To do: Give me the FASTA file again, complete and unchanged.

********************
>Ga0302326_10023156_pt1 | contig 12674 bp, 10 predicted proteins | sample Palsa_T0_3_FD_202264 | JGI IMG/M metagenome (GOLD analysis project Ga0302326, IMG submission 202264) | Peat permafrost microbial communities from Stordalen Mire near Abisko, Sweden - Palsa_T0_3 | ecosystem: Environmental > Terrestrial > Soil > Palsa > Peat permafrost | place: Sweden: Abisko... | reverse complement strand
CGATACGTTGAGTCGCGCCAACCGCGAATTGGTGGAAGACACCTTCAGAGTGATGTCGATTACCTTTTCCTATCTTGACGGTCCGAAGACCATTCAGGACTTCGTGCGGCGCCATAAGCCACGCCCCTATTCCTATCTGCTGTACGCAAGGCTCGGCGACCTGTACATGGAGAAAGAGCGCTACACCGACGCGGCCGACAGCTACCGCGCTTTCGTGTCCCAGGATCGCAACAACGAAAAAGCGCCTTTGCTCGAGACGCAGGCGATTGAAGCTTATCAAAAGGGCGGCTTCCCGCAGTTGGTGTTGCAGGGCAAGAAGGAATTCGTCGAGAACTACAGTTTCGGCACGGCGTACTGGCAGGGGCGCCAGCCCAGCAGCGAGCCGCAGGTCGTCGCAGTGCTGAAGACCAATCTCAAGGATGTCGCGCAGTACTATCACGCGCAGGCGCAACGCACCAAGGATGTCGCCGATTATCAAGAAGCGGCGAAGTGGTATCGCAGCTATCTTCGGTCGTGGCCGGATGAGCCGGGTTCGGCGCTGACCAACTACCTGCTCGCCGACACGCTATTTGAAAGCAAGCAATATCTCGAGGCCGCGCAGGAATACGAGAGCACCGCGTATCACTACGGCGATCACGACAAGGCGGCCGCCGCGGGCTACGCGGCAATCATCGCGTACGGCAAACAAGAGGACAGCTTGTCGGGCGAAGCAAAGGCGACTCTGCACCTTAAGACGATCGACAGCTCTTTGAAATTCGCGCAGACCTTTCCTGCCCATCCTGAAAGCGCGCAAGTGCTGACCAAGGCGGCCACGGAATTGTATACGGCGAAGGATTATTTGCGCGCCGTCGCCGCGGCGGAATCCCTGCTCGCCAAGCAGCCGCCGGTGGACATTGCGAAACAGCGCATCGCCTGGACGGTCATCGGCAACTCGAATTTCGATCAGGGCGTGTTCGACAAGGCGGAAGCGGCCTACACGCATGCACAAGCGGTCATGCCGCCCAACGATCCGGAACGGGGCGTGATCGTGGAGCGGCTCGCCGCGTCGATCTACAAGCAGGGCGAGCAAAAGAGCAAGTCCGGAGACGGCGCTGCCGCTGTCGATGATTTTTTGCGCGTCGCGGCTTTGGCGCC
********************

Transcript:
>Ga0302326_10023156_pt1 | contig 12674 bp, 10 predicted proteins | sample Palsa_T0_3_FD_202264 | JGI IMG/M metagenome (GOLD analysis project Ga0302326, IMG submission 202264) | Peat permafrost microbial communities from Stordalen Mire near Abisko, Sweden - Palsa_T0_3 | ecosystem: Environmental > Terrestrial > Soil > Palsa > Peat permafrost | place: Sweden: Abisko... | reverse complement strand
CGATACGTTGAGTCGCGCCAACCGCGAATTGGTGGAAGACACCTTCAGAGTGATGTCGATTACCTTTTCCTATCTTGACGGTCCGAAGACCATTCAGGACTTCGTGCGGCGCCATAAGCCACGCCCCTATTCCTATCTGCTGTACGCAAGGCTCGGCGACCTGTACATGGAGAAAGAGCGCTACACCGACGCGGCCGACAGCTACCGCGCTTTCGTGTCCCAGGATCGCAACAACGAAAAAGCGCCTTTGCTCGAGACGCAGGCGATTGAAGCTTATCAAAAGGGCGGCTTCCCGCAGTTGGTGTTGCAGGGCAAGAAGGAATTCGTCGAGAACTACAGTTTCGGCACGGCGTACTGGCAGGGGCGCCAGCCCAGCAGCGAGCCGCAGGTCGTCGCAGTGCTGAAGACCAATCTCAAGGATGTCGCGCAGTACTATCACGCGCAGGCGCAACGCACCAAGGATGTCGCCGATTATCAAGAAGCGGCGAAGTGGTATCGCAGCTATCTTCGGTCGTGGCCGGATGAGCCGGGTTCGGCGCTGACCAACTACCTGCTCGCCGACACGCTATTTGAAAGCAAGCAATATCTCGAGGCCGCGCAGGAATACGAGAGCACCGCGTATCACTACGGCGATCACGACAAGGCGGCCGCCGCGGGCTACGCGGCAATCATCGCGTACGGCAAACAAGAGGACAGCTTGTCGGGCGAAGCAAAGGCGACTCTGCACCTTAAGACGATCGACAGCTCTTTGAAATTCGCGCAGACCTTTCCTGCCCATCCTGAAAGCGCGCAAGTGCTGACCAAGGCGGCCACGGAATTGTATACGGCGAAGGATTATTTGCGCGCCGTCGCCGCGGCGGAATCCCTGCTCGCCAAGCAGCCGCCGGTGGACATTGCGAAACAGCGCATCGCCTGGACGGTCATCGGCAACTCGAATTTCGATCAGGGCGTGTTCGACAAGGCGGAAGCGGCCTACACGCATGCACAAGCGGTCATGCCGCCCAACGATCCGGAACGGGGCGTGATCGTGGAGCGGCTCGCCGCGTCGATCTACAAGCAGGGCGAGCAAAAGAGCAAGTCCGGAGACGGCGCTGCCGCTGTCGATGATTTTTTGCGCGTCGCGGCTTTGGCGCC